The Nursery: Illahe Nursery and Garden is located in the South Salem hills of the Central Willamette Valley of Oregon at 600 feet in elevation. The climate here has been described as Mediterranean, although it really is cooler and wetter. Rainfall occurs here primarily between the months of October and May and ranges between 40 and 80 inches. Temperatures in the winter rarely fall below 20 deg. F in the winter, but the last few winters have seen temperatures as low as 9 deg. F inside an unheated greenhouse. Summers are generally dry. The Jory loam soil here is deep and extremely fertile. Agriculture in the immediate vicinity is mostly Christmas tree production, vineyards , nursery and grass seed production.
To see pictures of the bulbs, please visit the Illahe blog at www.illaherarebulbs.blogspot.com,  or try The Random House Book of Bulbs by Martyn Rix and Roger Phillips,  or the highly recommended Pacific Bulb Society website: www.pacificbulbsociety.org.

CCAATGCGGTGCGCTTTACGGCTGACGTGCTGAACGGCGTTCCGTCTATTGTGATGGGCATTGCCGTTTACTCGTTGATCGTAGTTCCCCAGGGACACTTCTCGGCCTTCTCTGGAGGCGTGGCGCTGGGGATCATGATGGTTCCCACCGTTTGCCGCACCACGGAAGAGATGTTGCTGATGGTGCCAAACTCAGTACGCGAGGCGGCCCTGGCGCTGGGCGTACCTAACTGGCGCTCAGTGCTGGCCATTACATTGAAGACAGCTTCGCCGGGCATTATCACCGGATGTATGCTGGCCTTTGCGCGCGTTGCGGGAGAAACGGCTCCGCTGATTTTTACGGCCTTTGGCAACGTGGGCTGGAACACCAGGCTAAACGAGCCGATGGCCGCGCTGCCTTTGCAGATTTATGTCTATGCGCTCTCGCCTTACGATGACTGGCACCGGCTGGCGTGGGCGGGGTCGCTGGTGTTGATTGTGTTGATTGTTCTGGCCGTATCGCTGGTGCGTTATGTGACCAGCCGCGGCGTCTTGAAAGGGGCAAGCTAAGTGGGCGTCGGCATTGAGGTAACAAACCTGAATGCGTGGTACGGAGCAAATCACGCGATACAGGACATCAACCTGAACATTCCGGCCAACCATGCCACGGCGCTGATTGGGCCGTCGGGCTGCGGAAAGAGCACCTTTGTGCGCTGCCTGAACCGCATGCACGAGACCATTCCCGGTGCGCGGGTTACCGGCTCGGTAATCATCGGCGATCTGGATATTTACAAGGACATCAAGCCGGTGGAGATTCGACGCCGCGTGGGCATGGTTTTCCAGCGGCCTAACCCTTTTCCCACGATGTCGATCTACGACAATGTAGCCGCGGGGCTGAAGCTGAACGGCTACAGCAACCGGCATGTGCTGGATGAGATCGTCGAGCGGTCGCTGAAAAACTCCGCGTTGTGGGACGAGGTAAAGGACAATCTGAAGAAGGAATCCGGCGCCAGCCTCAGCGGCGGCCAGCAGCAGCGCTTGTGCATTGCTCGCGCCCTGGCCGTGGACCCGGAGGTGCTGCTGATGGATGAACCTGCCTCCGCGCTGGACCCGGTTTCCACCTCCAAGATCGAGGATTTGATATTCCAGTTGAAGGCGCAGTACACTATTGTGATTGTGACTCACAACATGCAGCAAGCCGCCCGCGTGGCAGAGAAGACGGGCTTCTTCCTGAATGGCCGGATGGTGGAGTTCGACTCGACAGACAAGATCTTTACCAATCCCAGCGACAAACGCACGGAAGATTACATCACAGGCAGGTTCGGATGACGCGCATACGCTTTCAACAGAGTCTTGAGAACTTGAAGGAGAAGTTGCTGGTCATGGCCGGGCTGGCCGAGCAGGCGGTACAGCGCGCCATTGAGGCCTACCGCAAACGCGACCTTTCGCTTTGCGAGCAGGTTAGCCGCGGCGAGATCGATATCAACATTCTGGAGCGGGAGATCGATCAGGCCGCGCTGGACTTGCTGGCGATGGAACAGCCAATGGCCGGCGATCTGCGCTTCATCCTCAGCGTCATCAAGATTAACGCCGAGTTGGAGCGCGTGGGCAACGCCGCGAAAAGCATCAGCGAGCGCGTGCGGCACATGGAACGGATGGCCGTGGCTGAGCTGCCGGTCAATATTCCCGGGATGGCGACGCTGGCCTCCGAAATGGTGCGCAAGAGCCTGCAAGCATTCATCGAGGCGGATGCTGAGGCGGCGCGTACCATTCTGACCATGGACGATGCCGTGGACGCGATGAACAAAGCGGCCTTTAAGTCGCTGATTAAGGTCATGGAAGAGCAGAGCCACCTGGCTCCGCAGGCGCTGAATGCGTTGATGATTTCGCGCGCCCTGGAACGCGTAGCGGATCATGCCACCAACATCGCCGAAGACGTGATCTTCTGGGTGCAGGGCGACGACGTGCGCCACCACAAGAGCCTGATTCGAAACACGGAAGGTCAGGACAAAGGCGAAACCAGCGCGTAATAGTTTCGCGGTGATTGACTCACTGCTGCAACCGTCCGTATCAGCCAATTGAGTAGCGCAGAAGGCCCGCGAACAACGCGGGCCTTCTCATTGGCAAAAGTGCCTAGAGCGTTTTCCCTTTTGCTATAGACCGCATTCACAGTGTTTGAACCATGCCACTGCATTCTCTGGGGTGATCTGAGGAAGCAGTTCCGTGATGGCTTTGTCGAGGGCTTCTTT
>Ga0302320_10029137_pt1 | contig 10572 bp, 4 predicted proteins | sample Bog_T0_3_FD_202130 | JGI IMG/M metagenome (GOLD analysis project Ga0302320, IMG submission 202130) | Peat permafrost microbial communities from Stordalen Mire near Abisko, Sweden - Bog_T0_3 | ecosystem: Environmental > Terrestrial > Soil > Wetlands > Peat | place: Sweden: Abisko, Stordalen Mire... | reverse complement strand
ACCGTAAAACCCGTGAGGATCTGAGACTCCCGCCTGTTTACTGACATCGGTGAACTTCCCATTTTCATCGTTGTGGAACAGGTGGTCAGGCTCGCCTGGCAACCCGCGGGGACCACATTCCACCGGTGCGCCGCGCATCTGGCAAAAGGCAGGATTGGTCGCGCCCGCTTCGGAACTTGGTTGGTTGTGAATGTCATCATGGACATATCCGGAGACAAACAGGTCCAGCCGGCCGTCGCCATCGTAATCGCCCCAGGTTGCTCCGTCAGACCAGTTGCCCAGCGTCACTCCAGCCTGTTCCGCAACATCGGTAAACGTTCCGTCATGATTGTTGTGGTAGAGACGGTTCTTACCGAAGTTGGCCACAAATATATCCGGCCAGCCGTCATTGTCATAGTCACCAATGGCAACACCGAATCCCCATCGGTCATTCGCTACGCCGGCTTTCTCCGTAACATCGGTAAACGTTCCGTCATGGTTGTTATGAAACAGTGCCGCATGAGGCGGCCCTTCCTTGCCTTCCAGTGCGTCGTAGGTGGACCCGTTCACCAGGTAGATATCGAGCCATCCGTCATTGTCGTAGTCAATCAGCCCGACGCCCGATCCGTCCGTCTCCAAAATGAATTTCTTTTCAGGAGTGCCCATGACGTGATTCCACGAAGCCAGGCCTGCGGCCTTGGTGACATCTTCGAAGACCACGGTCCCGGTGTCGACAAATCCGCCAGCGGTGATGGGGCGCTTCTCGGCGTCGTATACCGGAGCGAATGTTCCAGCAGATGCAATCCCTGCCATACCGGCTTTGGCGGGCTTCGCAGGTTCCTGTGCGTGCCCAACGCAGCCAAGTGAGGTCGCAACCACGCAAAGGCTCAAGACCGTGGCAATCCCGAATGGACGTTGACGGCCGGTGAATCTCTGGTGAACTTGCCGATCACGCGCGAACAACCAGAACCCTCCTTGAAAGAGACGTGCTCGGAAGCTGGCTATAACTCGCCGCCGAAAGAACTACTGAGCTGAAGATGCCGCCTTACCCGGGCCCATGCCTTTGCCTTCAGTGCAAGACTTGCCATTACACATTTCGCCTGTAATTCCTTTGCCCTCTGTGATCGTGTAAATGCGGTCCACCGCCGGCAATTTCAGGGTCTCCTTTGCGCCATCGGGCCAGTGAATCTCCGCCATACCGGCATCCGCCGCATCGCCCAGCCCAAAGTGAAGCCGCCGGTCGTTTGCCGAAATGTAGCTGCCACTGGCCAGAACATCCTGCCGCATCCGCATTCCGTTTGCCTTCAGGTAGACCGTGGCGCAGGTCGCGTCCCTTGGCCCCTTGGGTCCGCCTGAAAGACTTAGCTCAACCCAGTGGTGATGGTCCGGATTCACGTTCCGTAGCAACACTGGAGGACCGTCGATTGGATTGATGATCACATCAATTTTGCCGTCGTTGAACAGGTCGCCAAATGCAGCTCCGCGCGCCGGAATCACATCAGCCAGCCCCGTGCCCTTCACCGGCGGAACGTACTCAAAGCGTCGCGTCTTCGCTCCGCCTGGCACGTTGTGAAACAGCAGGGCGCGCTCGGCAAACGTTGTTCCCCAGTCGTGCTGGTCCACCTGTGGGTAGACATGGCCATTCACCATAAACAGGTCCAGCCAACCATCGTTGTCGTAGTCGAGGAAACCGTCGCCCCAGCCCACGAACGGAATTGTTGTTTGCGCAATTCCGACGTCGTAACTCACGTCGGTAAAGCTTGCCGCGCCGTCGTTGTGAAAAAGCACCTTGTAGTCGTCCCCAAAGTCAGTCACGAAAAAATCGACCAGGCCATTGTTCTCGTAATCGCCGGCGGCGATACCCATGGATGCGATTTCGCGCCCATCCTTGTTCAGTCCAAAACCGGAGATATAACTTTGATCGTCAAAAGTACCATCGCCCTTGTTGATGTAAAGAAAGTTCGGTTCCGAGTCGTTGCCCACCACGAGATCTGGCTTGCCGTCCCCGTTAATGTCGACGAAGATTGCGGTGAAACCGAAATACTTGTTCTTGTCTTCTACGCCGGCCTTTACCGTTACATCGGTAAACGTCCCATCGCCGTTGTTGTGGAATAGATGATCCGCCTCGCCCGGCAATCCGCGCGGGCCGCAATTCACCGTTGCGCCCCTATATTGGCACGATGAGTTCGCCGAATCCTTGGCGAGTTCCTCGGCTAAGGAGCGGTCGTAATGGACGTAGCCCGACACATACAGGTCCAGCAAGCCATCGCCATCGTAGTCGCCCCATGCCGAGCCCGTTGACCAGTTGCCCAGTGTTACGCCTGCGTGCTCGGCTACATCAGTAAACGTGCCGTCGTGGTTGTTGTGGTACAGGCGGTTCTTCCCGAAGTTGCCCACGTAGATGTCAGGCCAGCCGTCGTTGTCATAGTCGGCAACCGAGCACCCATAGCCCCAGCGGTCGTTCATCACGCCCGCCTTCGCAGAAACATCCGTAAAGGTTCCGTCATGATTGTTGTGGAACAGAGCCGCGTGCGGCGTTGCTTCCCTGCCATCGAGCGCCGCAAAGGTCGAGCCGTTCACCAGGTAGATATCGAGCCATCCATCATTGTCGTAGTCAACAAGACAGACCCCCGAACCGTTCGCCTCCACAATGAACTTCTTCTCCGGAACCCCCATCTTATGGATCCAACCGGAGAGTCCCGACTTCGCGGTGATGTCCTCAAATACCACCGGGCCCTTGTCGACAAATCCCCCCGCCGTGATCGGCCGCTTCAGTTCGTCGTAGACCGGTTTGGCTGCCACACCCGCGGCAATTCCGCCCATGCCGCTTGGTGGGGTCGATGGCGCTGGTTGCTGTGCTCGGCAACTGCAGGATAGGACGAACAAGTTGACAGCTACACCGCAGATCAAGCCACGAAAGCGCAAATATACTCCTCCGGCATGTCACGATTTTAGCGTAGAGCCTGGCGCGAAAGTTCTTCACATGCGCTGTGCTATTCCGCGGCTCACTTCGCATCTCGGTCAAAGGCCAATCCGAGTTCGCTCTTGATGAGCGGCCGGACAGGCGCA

Size of  bulbs: Bulbs have been selected for large size in hopes of providing flowering in the shortest period possible, but some bulbs are available in smaller sizes and those are noted below. Often newly potted bulbs need a year to settle in before flowering. All bulbs are priced per single bulb, unless otherwise noted.
Hardiness: I’m going to do away with this text section as I have recently delved back into growing some South African and South American species. I’ll really have to put this onto the customer to determine hardiness in the local growing area. I will say that I grow primarily in an unheated greenhouse, in western Oregon’s Willamette Valley, and I have personally seen temperatures here as low as 9 degrees F., although I will bring tender species into an unheated garage that provides a few degrees of protection, and I commonly use frost blankets in the greenhouse.


Domestic customers:
Ordering: Please send a list by email. All orders are filled in the order received, so get your order to me as quickly as possible for the best selection. Send orders to illaherarebulbs@gmail.com
DO NOT FORGET TO TELL ME YOUR SHIPPING ADDRESS.
Shipping: I will bill you for Priority Mail postage.
Payment: DO NOT SEND PAYMENT WITH YOUR ORDER. All bulbs are available in limited quantities and you may not receive everything you want. You will be billed after I receive your order, with a Paypal invoice,  so you will receive an invoice in an email and I will ship when you have paid. If the money is not deposited within three days of invoicing your bulbs will be returned to the inventory rack.